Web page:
INTERVIEW: Credorax, Founder & CEO, Benjamin Nachman

credoraxCEO

Founder and CEO

Tell us about yourself
I am forty years old and my roots stem from law. I was in fact a solicitor before I was approached by a medium-sized PSP to do some legal work for them.  There’s the old saying that commercial lawyers are frustrated business people! It wasn’t long before I made the switch into the payments space managing the business side of the PSP. After the company was sold in 2006 the one thing that stuck in my mind was how hard it was to work with the big old acquiring banks. The next thing I wanted to do was not need an acquirer anymore in order to conduct my business. So I said: why not become one? 

How was Credorax found?
I and two other partners started the company in 2007 aiming to be a new breed of acquirer. One who’s hip and funky, with up-to-date systems and an understanding of ecommerce and mobile. It was the only opportunity for me to be cool according to my wife!

Could you give us a background on Credorax?
Today we are an acquiring bank licensed in all twenty-seven EU states. From a Visa and MasterCard point of view, we are a cross-border acquirer. But in addition to that we are also licensed to other jurisdictions. So from a legal infrastructure point of view, we are principal members of Visa and MasterCard.

From a technology perspective, our platform is proprietary and it’s new. As a result, it is by definition better. In the acquiring and processing world you have to make the distinction between physical point-of-sale and online ecommerce and mobile acquiring. Today more merchants are looking for this magical ‘omni-channel’ combining everything. A lot of the big banks try to process payments with systems that were installed before the internet even existed. We are able to react better to online and mobile transaction processing and acceptance. We are able to offer ‘omni-channel’ as a result.

By unifying various different platforms onto one, we make the process for merchants faster whilst maintaining security and compliance. For example we developed an on-boarding ERP system for merchants which is digital and mostly paperless. You can take a picture from your iPhone of your passport for identification which will then be automatically uploaded to our system. It’s easier and secure for merchants to open an account with us.


Who are your major competitors?
It’s the big acquirers. We are a very small organisation competing with the likes of Barclays and WorldPay. We are about 150 people today and have an advantage in the fact that acquiring is all we do as opposed to the bigger players who function in various fields.  I’m very aware of us competing against the big banks, but I think in today’s world being an incumbent is not always an advantage. When Google went into the market of online search, it was completely dominated by giants like Yahoo and AOL, and still they did very well – if you bring a superior services – the market will respond.

You have had investment from Mobile Internet Capital , a Japanese VCIf you are focussed and find a specific segment within in the market with intent then people will recognise it. What’s unique about this investment is that we are actively working on obtaining an acquiring license in the Japanese market, which requires a strong partner. It’s not common for a Japanese investment entity to invest outside of Japan which is very flattering. We think they can help us a lot in becoming a Japanese acquirer and understanding the market. The strategic connection is more significant than the money.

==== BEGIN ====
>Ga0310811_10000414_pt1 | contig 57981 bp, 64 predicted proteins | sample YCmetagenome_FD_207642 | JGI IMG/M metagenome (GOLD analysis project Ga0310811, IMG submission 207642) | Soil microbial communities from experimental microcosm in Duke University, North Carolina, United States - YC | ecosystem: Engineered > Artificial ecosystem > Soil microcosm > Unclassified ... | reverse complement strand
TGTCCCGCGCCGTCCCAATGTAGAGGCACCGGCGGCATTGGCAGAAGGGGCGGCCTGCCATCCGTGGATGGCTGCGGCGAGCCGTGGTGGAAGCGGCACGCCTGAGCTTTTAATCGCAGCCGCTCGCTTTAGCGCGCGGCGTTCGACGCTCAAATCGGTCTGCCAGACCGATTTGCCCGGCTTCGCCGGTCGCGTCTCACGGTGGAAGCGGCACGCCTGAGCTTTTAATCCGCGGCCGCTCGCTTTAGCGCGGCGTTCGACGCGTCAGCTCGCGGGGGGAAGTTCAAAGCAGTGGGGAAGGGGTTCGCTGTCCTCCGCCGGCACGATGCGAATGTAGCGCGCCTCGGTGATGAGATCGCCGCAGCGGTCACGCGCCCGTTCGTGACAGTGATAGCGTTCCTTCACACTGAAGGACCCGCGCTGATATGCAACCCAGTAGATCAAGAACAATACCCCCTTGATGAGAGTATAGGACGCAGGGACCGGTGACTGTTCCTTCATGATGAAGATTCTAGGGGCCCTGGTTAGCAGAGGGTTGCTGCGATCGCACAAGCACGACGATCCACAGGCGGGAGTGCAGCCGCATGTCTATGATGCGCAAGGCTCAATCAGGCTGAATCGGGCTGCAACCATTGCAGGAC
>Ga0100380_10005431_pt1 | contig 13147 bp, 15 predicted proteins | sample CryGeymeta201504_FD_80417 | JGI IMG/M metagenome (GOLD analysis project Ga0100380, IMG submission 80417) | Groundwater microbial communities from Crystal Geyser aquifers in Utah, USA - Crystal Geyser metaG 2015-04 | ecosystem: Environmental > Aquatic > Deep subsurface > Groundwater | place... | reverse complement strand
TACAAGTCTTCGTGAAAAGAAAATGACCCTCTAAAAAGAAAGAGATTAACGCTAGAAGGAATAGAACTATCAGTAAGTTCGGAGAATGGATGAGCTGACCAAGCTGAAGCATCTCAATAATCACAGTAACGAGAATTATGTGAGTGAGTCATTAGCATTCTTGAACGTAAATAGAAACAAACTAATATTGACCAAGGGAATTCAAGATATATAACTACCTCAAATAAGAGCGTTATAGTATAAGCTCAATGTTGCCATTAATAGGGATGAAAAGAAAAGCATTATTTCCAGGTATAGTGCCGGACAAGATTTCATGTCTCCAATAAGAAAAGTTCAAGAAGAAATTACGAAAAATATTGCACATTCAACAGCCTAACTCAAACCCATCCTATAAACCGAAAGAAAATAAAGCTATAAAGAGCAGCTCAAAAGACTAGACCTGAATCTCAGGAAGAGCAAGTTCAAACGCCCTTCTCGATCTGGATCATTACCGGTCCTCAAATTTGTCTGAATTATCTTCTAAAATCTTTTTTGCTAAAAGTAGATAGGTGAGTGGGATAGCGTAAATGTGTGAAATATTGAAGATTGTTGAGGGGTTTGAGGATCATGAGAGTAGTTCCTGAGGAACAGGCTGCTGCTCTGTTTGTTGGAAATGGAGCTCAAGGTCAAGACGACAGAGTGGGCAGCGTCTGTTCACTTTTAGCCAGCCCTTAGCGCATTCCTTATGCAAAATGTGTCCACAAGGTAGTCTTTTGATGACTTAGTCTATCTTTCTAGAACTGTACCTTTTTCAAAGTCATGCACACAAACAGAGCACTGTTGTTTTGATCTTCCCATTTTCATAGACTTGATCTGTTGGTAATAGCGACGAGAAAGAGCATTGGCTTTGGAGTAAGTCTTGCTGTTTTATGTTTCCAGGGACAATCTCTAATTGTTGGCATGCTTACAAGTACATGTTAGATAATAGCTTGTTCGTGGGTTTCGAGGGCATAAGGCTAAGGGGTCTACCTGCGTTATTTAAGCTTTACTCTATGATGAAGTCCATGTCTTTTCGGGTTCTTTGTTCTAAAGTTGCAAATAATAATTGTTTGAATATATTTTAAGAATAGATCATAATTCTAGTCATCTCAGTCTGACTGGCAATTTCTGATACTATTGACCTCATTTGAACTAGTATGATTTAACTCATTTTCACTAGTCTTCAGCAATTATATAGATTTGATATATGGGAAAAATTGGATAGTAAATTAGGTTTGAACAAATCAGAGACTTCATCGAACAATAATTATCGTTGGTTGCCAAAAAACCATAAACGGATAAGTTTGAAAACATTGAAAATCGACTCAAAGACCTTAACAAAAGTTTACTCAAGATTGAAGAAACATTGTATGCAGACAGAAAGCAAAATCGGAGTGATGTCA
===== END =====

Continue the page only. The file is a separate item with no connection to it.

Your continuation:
What would you say are currently the hottest trends in payments?
I’m not very excited about NFC and don’t see the difference between swiping my card and tapping it. Mobile is the obvious one but more as an acceptance device than as a payments device. If you look in the US companies like Square are very popular, everywhere you take a taxi you pay and it’s magic. Companies like iZettle are an important part of the evolution of the mobile as an acceptance device.


There are differing views on whether this will be the year of the mobile wallet, what is yours?
I think there are too many of them and cannot really differentiate between them. I have been looking very carefully at V.me and don’t understand how it is different from any other wallet. There is still room for somebody to win this. It needs to be standardised as there are so many there is the risk of confusion ultimately leading to nothing.

Could you tell us about Credorax from a security and fraud prevention perspective?
We are fully compliant with Visa and MasterCard regulations as well as with the FIAU and Anti-money Laundering acquirers. We function in a smarter way taking advantage of technology whilst remaining secure.

What is Credorax strategic plan going forward?
We are working on two additional domestic licenses for the US and Japan. We hope to be able to offer domestic acquiring services across Europe, the US and Japan relatively soon. We hope to be active in Russia, China and Brazil as well.
In the future we will hopefully be able to offer a service to all size merchants that are operating online, for which geography is less of a constraint. We will be able to offer them merchant agreement, integration, one platform with currency of settlement and the jurisdiction of processing they want.

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  • Credorax names Koen Vanpraet CCO | PaymentEye

    in April 2nd, 2014 @ 10:29

    […] is at the cusp of becoming one of the world’s first global-domestic technology acquirers,” said Benny Nachman, CEO of Credorax. “Koen’s international business acumen, proven sales and marketing track record in […]